Thanks for the info, Ezra, and your intelligent support of this much needed bill.

Posted by: drindl | December 10, 2009 4:02 PM | Report abuse

mwhoke wrote
"I would hope that Reid allows the amendment on medical malpractice lawsuits to be debated and voted."

----
Why are you under the delusion that tort reform is the THE PRIMARY PROBLEM with medical costs? Who told you this? Where did you learn it?

Perhaps 2% of total costs (two percent). Annual growth in insurance premium is 3-5 times larger. Did your sources tell you this?

Why do you trust those sources who keep emphasizing tort reform as their solution? Why are you allowing yourself to be disinformed?

I'm not an attorney, just a med device inventor. We see that some specialists pay much high premiums - yet in states like California where tort reform was passed, premiums didn't decline in parallel to reduced risk.

Posted by: boscobobb | December 10, 2009 4:27 PM | Report abuse

I also have and amendment, single payer, Medicare for all. Case closed

Posted by: shipfreakbo214 | December 10, 2009 5:29 PM | Report abuse

I like my high deductible plan, which I have through work and also had a few years ago when I was self employed. Because this costs less to my employer, the company pays a personal trainer to meet with each of us for an hour 2x a week. When I was self employed, the lower premiums allowed me to spend more money on building my business and taking care of my own health. I liked that freedom of choice.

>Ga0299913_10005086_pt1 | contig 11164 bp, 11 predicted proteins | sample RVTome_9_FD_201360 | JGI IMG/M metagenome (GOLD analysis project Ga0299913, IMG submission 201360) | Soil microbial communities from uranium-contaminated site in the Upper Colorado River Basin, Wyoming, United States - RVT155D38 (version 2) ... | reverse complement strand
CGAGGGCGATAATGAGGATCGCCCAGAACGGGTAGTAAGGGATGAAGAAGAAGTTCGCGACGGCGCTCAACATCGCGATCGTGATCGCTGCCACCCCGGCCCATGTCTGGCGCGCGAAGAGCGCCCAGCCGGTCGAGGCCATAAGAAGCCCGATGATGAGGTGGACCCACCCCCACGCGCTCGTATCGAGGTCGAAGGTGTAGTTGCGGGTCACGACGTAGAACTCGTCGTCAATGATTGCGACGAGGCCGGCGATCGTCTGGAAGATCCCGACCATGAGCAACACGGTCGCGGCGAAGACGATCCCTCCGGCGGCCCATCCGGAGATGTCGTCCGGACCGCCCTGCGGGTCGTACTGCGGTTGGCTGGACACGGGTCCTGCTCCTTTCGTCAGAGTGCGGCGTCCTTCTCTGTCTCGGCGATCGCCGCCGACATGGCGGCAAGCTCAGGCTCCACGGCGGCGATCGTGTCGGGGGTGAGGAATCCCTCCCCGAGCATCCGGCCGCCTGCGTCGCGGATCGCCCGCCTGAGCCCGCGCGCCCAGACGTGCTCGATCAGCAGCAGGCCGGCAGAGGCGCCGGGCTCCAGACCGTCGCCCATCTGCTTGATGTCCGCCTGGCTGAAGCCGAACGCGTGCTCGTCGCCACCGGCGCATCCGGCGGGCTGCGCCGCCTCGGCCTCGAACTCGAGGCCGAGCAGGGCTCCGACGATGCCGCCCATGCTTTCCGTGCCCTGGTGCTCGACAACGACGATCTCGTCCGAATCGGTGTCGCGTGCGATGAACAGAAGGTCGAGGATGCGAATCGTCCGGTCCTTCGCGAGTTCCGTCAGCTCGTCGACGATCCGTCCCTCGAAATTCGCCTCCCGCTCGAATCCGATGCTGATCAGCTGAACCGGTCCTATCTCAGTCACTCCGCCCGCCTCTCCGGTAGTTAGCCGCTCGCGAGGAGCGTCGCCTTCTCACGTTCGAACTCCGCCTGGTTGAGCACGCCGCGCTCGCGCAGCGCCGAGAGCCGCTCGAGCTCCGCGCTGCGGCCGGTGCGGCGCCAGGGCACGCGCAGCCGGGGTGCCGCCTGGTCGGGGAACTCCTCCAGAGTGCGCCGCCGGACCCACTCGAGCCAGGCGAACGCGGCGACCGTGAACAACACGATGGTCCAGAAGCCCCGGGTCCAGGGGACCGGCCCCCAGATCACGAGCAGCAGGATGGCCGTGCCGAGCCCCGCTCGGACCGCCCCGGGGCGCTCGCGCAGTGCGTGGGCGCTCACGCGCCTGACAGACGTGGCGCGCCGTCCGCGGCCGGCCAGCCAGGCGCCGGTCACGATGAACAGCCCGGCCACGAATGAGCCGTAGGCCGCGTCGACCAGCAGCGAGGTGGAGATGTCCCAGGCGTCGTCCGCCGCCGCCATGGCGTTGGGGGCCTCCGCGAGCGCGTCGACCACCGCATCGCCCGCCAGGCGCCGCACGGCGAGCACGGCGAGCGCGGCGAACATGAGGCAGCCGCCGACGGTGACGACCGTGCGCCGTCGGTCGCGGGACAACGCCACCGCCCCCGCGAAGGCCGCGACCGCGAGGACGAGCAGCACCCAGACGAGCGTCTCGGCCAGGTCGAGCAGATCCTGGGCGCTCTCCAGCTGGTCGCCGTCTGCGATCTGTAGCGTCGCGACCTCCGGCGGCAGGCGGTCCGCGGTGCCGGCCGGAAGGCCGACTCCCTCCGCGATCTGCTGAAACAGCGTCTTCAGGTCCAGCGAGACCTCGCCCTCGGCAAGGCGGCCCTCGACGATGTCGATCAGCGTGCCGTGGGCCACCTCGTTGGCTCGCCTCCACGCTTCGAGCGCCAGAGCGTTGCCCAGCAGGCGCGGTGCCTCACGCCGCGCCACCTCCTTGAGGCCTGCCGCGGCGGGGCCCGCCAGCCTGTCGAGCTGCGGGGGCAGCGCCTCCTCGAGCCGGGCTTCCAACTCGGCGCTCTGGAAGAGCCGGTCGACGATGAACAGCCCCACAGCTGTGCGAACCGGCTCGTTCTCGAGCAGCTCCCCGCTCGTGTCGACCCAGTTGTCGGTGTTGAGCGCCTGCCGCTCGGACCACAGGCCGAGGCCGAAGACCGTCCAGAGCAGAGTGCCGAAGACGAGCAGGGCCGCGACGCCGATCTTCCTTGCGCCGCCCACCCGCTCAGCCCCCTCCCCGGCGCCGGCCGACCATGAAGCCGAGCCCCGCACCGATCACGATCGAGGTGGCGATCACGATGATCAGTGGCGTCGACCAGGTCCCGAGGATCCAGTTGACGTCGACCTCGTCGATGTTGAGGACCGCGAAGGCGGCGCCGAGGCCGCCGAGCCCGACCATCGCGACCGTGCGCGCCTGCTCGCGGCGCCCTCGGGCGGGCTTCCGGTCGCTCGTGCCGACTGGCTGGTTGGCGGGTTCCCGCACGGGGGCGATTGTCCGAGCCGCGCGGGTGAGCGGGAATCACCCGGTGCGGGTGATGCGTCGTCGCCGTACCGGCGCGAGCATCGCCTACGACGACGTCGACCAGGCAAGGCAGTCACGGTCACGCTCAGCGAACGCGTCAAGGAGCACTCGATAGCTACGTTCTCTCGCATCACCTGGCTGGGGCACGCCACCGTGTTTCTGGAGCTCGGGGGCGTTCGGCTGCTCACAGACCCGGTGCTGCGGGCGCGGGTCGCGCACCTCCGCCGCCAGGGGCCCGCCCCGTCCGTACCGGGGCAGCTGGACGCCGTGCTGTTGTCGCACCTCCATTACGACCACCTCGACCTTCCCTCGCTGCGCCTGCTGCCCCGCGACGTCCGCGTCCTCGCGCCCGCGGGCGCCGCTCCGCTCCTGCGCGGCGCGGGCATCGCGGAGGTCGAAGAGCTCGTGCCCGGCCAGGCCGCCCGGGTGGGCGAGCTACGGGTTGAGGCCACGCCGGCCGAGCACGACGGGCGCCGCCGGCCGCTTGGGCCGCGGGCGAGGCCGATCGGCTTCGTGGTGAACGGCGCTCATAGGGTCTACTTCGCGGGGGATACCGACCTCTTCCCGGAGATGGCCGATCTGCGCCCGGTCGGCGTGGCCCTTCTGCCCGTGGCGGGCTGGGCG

BradGabel2002... The high deductible plan is for catastrophe, which is not preventable in most cases.
As for prevention, the senate bill is going to do nothing to make people eat healthier, exercise regularly, practice good hygiene, and manage their own stress. All of those are things that would have the biggest impact on health care costs.
Cheaper prescription drugs may have side-effects that outweigh their benefits, and regular checkups will only be useful in a small number of costly diseases that can be detected by sight or palpation. For diseases where pain indicates visiting a specialist, the high deductible works here too. I saved over $2000 a year on premiums using the high deductible plan, and I put some money into an HSA. When I had shoulder pain, I used the HSA money to pay for a visit a bone specialist.

Like I said, it's not for everyone, but it allows people to take control of their own health, which is an overlooked component of the total cost. I think if you asked many people who have such plans, they would say they are happy with them. Why take them away?

Posted by: zenboz | December 10, 2009 5:37 PM | Report abuse